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College graduates struggle to find financial balance

Date posted:  5/16/14 06:15:00 PM Most college graduates aren't flush with cash after leaving school.

It can be hard for college graduates to get on the right foot when it comes to their financial standing. According to the Institute for College Access and Success, 71 percent of students who graduated from a four-year college in 2012 had major student loan debt attached to their name. The average debt was $29,400, which is a 25 percent increase from 2008.

"There are just fewer jobs, particularly for that first rung on the economic ladder," Rory O'Sullivan, deputy director of the Young Invincibles, an advocacy group that focuses on issues facing college graduates and young Americans, told the Los Angeles Times. "If you're hiring by seniority, the young people are going to be the first fired and last hired."

A study by the Federal Reserve Bank of San Francisco revealed salaries for recent college graduates have climbed at less than half the pace for all U.S. workers since the recession.

Many economists consider market wages for recent college graduates are a better measure of the true price of labor throughout the country. That's because companies have less freedom to adjust wages for existing workers, and more liberty to adjust wages for new hires.

Bart Hobijn, a senior research advisor at the Federal Reserve Bank of San Francisco, said recent graduates are a great indicator for the labor market because they aren't tied down to a particular field.
Hobijn and his research stated that slower wage growth doesn't mean that college grads are landing worse jobs than previous generations, but it will likely take these graduates longer to earn back the cost of their education than those who graduated during the boom years.

Steep competition
Cody Hounanian graduated from the University of California Santa Barbara in 2013. He told The Los Angeles Times that he landed a steady job as a manager at Whole Foods in his hometown of Santa Clarita, California.

Hounanian initially planned to get an entry-level position at a law firm, but he thought the competition was a bit excessive.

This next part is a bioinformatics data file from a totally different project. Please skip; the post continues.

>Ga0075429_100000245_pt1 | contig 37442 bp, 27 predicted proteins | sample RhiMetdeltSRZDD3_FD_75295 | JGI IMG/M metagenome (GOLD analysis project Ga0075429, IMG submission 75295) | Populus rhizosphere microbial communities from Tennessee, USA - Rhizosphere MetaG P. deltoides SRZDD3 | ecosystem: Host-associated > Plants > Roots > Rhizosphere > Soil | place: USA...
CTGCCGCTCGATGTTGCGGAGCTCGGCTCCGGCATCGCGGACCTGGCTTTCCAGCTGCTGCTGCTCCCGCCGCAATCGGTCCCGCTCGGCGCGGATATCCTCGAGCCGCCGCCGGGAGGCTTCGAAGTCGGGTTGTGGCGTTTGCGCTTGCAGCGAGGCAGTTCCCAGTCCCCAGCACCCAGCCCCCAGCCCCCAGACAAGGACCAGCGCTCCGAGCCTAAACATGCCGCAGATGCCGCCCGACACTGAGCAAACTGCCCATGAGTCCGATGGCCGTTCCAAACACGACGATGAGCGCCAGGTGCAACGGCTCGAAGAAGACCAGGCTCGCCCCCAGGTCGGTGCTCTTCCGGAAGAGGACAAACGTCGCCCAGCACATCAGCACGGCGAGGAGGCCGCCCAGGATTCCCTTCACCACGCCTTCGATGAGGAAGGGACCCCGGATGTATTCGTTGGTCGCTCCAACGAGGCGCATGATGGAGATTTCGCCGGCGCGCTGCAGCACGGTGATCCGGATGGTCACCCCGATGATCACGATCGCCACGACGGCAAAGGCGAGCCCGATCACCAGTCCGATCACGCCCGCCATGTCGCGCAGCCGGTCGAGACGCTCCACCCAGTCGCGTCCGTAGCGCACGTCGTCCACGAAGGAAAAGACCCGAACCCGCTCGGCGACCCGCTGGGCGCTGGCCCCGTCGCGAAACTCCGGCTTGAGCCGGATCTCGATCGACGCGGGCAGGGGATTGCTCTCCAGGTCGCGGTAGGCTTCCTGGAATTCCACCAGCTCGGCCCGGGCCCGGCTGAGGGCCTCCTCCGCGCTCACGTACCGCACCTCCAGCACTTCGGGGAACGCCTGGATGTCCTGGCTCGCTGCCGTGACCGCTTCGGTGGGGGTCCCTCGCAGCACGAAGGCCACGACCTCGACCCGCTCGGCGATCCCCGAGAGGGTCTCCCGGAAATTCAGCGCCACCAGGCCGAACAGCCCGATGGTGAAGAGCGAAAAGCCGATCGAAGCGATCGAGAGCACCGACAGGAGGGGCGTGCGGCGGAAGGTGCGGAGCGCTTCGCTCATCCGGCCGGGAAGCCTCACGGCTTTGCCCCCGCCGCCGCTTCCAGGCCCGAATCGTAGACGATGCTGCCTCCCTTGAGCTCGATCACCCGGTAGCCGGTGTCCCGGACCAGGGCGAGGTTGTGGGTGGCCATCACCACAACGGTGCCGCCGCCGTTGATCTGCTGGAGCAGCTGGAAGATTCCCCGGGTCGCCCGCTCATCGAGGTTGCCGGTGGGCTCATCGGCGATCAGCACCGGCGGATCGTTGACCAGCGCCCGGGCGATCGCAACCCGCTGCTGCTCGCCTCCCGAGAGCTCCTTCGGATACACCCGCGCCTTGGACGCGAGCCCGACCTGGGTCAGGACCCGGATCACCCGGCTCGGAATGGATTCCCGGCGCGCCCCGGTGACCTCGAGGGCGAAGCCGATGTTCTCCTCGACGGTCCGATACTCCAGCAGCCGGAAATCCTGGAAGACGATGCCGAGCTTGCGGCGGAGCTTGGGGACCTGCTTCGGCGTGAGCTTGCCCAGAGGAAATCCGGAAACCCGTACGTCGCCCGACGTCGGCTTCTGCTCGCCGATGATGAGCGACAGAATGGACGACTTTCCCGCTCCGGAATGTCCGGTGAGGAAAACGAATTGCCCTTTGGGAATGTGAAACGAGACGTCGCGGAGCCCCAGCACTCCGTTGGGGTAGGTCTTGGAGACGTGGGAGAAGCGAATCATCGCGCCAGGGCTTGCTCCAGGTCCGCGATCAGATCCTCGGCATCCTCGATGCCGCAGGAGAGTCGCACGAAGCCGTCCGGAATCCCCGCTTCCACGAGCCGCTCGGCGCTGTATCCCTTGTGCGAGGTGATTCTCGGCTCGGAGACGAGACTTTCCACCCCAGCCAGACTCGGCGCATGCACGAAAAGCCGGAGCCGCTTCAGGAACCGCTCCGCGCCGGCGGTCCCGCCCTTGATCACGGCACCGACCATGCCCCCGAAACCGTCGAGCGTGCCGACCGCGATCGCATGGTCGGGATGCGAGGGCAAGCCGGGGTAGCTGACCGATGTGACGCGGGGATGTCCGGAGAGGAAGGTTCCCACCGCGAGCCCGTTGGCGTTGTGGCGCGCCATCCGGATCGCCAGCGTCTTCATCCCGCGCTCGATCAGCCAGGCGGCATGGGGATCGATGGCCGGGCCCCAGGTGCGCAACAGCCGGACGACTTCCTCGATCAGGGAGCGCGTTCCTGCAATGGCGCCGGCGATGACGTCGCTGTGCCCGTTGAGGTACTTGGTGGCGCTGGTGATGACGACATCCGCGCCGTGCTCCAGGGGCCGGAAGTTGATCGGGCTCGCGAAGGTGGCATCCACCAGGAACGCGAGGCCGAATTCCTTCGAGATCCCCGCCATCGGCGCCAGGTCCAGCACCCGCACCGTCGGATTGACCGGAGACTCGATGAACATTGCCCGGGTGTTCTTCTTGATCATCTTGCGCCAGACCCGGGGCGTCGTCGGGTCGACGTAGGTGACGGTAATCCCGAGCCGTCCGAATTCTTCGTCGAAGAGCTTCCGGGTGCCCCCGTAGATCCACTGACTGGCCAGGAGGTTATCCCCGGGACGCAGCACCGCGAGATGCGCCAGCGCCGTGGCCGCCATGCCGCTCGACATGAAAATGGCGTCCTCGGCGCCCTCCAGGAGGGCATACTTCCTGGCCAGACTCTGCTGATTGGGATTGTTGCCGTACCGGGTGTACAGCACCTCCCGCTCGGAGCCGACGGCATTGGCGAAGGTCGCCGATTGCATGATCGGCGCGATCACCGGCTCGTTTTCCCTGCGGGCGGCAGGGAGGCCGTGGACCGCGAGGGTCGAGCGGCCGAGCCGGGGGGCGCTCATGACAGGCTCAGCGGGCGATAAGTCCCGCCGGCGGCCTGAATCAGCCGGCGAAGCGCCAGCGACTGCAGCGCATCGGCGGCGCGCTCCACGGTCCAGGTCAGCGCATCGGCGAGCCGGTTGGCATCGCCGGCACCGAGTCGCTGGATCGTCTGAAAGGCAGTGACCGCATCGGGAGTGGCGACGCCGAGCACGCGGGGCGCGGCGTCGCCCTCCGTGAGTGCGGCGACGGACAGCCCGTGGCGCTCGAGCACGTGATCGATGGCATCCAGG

"There's a lot of people fighting for those jobs," he said. "I don't dog on myself; I think I'm doing pretty good. But I could be a lot closer."

On the bright side, U.S. News reported that the job market is on its way up. The source cited a report from the National Association of Colleges and Employers that found companies are planning to hire nearly nine percent more new graduates in 2014 compared to the year prior.

College graduates have some options
According to Jean Chatzky, financial editor of NBC's Today show, recent graduates shouldn't be afraid to take a few risks once they've earned their diploma.

"Your 20s really are the time to explore," Chatzky told U.S. News. "Before you get married and before you have kids, you don't have a lot of financial responsibilities."

She said that many students are moving back home with their parents so they don't have to pay rent. This can be a smart short-term solution for those looking to get rid of some of their student loan debt while saving a nugget for future purchases such as a down payment on a house, a car or the first few months of rent for an apartment.

U.S. News reported that recent grads should also weigh the pros and cons of going to graduate school. In some career fields, holding a master's degree won't do much to increase salary or benefits. But in other fields such as education, a master's degree is necessary and could go a long way toward helping someone land a job.